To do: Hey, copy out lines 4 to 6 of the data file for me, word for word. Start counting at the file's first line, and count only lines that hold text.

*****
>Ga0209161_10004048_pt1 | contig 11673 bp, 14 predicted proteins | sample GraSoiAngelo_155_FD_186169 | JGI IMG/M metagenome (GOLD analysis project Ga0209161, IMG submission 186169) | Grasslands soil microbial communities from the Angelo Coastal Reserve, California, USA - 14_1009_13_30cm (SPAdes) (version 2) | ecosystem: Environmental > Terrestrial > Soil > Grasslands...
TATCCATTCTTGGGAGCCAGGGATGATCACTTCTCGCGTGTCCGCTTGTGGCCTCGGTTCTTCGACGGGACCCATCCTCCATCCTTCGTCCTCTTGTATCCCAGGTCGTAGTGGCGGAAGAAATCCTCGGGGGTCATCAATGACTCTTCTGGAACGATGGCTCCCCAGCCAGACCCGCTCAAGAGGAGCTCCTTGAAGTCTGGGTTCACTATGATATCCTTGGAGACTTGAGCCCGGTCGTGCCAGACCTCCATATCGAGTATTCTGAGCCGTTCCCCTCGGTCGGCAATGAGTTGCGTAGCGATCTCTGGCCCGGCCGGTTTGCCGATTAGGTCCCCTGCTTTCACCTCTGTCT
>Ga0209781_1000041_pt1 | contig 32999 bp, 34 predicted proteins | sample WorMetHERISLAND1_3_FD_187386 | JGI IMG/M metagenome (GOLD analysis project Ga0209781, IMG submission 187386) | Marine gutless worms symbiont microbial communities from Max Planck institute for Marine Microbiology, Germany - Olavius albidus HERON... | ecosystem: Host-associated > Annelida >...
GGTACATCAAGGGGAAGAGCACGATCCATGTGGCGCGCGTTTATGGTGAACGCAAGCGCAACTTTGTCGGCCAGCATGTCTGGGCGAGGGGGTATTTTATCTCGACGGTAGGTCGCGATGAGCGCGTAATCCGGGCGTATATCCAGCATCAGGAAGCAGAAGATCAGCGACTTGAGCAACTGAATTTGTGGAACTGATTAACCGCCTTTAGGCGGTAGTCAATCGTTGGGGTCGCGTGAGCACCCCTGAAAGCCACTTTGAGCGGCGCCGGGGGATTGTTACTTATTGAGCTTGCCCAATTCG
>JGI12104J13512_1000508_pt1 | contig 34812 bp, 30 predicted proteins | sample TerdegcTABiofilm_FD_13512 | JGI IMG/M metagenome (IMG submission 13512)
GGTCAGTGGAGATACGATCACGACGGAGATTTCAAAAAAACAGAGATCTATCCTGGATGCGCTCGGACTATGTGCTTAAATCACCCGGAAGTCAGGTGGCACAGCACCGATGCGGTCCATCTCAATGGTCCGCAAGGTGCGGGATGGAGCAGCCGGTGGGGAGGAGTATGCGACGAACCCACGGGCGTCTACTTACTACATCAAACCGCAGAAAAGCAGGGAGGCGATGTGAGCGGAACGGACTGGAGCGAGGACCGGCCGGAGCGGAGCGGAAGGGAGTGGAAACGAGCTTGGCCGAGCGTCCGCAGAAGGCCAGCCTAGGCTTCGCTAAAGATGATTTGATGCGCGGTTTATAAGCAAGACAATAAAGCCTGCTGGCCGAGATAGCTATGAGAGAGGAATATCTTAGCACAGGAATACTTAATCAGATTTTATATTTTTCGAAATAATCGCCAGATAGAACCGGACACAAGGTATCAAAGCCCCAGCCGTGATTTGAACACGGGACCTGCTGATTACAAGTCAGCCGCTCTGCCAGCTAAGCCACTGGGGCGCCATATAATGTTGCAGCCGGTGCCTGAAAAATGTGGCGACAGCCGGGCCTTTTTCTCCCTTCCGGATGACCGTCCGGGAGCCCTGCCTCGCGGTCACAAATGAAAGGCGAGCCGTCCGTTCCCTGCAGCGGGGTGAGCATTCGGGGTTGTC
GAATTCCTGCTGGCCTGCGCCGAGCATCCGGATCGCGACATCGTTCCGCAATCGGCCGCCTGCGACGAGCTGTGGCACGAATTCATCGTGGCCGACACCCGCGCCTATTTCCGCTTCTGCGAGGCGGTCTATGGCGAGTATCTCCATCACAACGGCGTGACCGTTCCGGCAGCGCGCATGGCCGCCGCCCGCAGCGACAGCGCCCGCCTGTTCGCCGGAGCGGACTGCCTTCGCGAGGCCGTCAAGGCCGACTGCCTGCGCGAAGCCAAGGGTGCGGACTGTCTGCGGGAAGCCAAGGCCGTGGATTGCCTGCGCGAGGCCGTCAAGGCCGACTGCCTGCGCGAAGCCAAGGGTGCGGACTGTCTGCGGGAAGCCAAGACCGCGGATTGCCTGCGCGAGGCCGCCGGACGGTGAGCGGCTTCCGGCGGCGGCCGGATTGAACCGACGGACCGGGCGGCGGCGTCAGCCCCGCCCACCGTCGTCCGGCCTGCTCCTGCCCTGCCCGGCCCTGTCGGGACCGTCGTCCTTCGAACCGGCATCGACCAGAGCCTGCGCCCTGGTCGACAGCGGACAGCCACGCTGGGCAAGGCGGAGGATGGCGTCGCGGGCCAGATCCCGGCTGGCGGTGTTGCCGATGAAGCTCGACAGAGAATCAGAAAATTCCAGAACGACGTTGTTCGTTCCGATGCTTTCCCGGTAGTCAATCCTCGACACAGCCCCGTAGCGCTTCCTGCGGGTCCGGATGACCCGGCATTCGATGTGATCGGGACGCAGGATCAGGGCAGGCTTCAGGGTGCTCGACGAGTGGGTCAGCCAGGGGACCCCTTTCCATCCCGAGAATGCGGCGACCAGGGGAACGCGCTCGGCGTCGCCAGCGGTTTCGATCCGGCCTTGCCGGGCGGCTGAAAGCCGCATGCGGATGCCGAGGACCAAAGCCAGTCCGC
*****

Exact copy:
GGTACATCAAGGGGAAGAGCACGATCCATGTGGCGCGCGTTTATGGTGAACGCAAGCGCAACTTTGTCGGCCAGCATGTCTGGGCGAGGGGGTATTTTATCTCGACGGTAGGTCGCGATGAGCGCGTAATCCGGGCGTATATCCAGCATCAGGAAGCAGAAGATCAGCGACTTGAGCAACTGAATTTGTGGAACTGATTAACCGCCTTTAGGCGGTAGTCAATCGTTGGGGTCGCGTGAGCACCCCTGAAAGCCACTTTGAGCGGCGCCGGGGGATTGTTACTTATTGAGCTTGCCCAATTCG
>JGI12104J13512_1000508_pt1 | contig 34812 bp, 30 predicted proteins | sample TerdegcTABiofilm_FD_13512 | JGI IMG/M metagenome (IMG submission 13512)
GGTCAGTGGAGATACGATCACGACGGAGATTTCAAAAAAACAGAGATCTATCCTGGATGCGCTCGGACTATGTGCTTAAATCACCCGGAAGTCAGGTGGCACAGCACCGATGCGGTCCATCTCAATGGTCCGCAAGGTGCGGGATGGAGCAGCCGGTGGGGAGGAGTATGCGACGAACCCACGGGCGTCTACTTACTACATCAAACCGCAGAAAAGCAGGGAGGCGATGTGAGCGGAACGGACTGGAGCGAGGACCGGCCGGAGCGGAGCGGAAGGGAGTGGAAACGAGCTTGGCCGAGCGTCCGCAGAAGGCCAGCCTAGGCTTCGCTAAAGATGATTTGATGCGCGGTTTATAAGCAAGACAATAAAGCCTGCTGGCCGAGATAGCTATGAGAGAGGAATATCTTAGCACAGGAATACTTAATCAGATTTTATATTTTTCGAAATAATCGCCAGATAGAACCGGACACAAGGTATCAAAGCCCCAGCCGTGATTTGAACACGGGACCTGCTGATTACAAGTCAGCCGCTCTGCCAGCTAAGCCACTGGGGCGCCATATAATGTTGCAGCCGGTGCCTGAAAAATGTGGCGACAGCCGGGCCTTTTTCTCCCTTCCGGATGACCGTCCGGGAGCCCTGCCTCGCGGTCACAAATGAAAGGCGAGCCGTCCGTTCCCTGCAGCGGGGTGAGCATTCGGGGTTGTC